I’ve recovered from my first surgery, so it is time to move on to the next steps of my treatment plan.  The results from my pathology report have determined what will be next for me. The results are scary, but I am reassured that my choice to have a double mastectomy was the right one.  My left breast is where I found my lump and that tumor is measured at > 2.1 CM.  The measurement is not exact, because the main mass is surrounded by smaller deposits of tumor cells. So the left breast is described as being “extensively involved by carcinoma in the left half.  The surgical margins are narrowly free of carcinoma”, which means that I will need to do radiation.  They also found a tumor in the right breast which is only 2 mm.  The surgical margins are clear, so I won’t have to do radiation on the right side.  There was a removal of 7 lymph nodes 6 on the left and 1 on the right side, the one on the right came back negative and 6 on the left that all came back as positive, which means I will have to do chemo.  During this time my cancer stage is still undermined.

My breast surgeon gave me a list of various medical and radiation oncologists.  Based on my pathology she thinks the treatment plan is going to be chemo followed by radiation, so she suggested that I choose my medical oncologist first.  There about five medical oncologists on the list.  I have no idea, which will be better than the other, so I go in the logical order.  Call the first person on the list.  I never got a response, so I move on to the second person on the list and was easily able to make an appointment.

The morning of my appointment I am completely nervous.  My two friends Amanda and Jeff arrive at my house and we walk to the appointment.  I feel my tension, but it stays at a minimum as we tell jokes and giggle with each other.  At the office they take my weight, temperature, and blood pressure then wait for the doctor in an exam room.  The oncologist comes into the room and greets all of us and invites us back to his office.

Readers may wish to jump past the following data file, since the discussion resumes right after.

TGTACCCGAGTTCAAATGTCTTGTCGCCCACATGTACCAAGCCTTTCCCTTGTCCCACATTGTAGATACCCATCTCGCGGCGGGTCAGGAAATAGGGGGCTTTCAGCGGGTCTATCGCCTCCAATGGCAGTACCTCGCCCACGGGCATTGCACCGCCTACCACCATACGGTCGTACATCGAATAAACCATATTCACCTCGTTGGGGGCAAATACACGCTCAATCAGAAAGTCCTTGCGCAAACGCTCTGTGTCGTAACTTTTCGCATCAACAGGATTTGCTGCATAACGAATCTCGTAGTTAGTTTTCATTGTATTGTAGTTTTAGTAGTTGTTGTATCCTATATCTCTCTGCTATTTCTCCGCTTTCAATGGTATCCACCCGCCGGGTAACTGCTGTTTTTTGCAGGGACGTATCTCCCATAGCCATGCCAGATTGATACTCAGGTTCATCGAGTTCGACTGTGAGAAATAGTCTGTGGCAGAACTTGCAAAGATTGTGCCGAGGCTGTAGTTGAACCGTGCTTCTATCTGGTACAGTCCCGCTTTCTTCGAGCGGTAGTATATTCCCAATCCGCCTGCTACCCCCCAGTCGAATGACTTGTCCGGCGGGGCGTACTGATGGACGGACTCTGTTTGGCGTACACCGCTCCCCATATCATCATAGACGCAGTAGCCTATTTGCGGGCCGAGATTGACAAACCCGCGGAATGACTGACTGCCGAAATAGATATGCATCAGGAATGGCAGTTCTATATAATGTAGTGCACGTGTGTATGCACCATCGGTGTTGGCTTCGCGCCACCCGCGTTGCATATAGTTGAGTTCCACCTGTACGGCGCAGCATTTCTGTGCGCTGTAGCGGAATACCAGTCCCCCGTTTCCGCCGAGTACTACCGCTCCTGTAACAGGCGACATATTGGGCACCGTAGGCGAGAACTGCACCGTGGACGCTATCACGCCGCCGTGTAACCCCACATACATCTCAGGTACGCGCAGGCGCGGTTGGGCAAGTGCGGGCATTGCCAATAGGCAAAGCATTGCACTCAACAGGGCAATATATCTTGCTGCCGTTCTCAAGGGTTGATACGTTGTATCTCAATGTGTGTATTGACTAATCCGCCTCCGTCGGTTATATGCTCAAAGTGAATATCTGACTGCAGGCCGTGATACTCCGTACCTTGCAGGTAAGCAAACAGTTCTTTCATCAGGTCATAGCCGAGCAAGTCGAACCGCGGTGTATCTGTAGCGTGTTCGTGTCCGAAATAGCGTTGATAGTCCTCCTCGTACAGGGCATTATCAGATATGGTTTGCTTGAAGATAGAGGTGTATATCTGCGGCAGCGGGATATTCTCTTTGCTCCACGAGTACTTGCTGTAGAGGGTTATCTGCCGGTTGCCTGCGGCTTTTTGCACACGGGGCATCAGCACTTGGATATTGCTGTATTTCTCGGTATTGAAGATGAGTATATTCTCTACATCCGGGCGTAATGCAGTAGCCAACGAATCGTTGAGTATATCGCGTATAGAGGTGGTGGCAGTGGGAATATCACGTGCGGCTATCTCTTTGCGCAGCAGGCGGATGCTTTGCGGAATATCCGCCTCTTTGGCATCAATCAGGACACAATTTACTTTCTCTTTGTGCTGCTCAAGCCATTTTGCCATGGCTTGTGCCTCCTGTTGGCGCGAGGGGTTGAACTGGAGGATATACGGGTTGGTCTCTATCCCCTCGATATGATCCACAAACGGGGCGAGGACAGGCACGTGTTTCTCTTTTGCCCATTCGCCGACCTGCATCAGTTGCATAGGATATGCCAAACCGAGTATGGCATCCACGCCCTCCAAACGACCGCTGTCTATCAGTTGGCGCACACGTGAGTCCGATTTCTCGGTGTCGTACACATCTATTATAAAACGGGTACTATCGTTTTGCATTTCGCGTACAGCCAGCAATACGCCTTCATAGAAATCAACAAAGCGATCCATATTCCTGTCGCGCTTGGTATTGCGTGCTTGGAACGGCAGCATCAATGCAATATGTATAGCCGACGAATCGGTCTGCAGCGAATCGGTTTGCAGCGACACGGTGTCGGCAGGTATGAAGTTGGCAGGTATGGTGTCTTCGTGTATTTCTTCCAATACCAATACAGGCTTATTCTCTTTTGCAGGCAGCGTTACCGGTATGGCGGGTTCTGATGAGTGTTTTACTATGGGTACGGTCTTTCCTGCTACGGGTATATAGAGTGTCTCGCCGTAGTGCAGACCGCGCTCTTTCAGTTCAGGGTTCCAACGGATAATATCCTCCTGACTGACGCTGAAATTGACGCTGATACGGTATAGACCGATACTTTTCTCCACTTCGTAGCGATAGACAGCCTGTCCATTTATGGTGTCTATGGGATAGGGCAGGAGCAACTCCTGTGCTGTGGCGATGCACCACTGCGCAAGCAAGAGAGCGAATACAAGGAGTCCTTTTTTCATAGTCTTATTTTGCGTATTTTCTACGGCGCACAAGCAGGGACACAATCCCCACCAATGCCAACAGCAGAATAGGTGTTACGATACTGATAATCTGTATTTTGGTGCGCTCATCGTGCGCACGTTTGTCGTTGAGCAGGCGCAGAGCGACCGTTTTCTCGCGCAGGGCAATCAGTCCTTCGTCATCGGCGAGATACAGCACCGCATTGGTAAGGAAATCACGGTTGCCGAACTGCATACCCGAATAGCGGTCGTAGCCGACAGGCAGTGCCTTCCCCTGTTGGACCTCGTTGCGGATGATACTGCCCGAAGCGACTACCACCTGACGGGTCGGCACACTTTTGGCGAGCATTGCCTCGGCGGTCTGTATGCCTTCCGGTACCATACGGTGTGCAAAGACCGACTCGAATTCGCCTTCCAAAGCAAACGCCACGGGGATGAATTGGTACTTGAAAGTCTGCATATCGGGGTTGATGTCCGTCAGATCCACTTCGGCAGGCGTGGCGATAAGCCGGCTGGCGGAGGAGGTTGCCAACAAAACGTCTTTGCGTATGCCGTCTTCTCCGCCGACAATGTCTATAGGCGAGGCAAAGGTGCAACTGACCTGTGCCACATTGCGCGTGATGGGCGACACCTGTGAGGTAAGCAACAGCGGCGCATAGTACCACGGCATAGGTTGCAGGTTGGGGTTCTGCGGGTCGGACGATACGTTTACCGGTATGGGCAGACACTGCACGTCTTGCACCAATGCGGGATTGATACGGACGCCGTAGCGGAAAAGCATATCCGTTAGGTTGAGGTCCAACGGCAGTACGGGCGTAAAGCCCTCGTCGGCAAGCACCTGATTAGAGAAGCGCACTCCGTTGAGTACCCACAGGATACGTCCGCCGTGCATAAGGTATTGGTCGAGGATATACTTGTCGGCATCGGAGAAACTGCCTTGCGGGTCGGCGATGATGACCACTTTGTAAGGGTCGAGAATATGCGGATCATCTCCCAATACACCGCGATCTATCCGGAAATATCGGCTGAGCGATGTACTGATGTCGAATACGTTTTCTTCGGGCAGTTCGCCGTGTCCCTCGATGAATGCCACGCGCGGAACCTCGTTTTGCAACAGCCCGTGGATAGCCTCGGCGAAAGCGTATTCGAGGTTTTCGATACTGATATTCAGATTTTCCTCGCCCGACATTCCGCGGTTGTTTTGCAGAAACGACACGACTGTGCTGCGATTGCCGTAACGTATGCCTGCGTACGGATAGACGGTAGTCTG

He goes through the pathology report with us again, concentrating on the 6 lymph nodes that are positive.  This, he explains is a significant number to have positive.  “We typically see only one or two lymph nodes that are infected but you had six.  Six were removed and all six came back positive.  Based on this you are at least stage III.  We will need to determine if it has metastasized, or spread through other regions of your body.  The most common places for breast cancer to spread is in your lungs, bones, and liver.  We will have you take a PET scan to see if it has gone to any of these areas.  If it has, then you will be stage IV. ”  Each point he delivered with an awkward smile.

The oncologist continued to explain, “We don’t know what stage you will be, so let’s go over the treatment plan as if you had stage III.  I will recommend that you do chemo.  If you don’t do chemo the chance of reoccurrence will be about a 50% and if you do chemo the chance is closer to 10%.”

Amanda interrupted, “Okay, well that sounds like pretty good odds.” She stares at me.  To me this sounded like awful odds.  I just nod a bit too numb to say or ask anything.

The oncologist continues, “I am going to recommend that you do 5 months of chemo. There is a 3 month option, but it is a bit newer and with the extensiveness and how young you are I would recommend the 5 month.”  He writes the two drugs on a note pad and I don’t hear it all as I’m wrapping my head around 5 months of chemo.

As my mind comes back into the room, I ask, “What are the side effects?”

He answers, “You will have hair loss.  You will lose your hair, eyelashes, eyebrows.”

A lump in my throat forms and tears start to well up in my eyes.  I am totally taken aback. Since I was told the pathology results I had known I will do chemo.  I have come to terms with the fact that I was going to lose my long hair, but it never dawned on me that all the other hair on my body would be effected.  I love my eyebrows and the news that I will look like an alien just shocks me!

Amanda asked, “I had a friend and she did some treatment with chemo and didn’t loose her hair.  Is that an option?”

The oncologist hesitates and with an awkward smiles and answers, “I would not recommend it in her case. ” He looks at me, “There is a treatment where you can freeze your hair.  You bring ice packs and you put them on your head every 30 minutes.  You will have either 12 – 16 treatments and they are fairly lengthy.  So you will need a friend with you, a cooler, and multiple packs.  It will end up being a burden and there is no guarantee it will work.”

He continues on with the other side effects, “Nausea. We will give you medicine to help you combat the nausea.  You’ll likely experience fatigue and your menstrual cycle will likely stop.  He asks do you want kids?”

I respond, “No.”

He asks, “Do want kids in the future?”

I respond, “No. How about tastes?”

“On some of the treatments taste buds can be effected. This is different for everyone.”

Jeff asks, “How about drinking. She likes to drink.”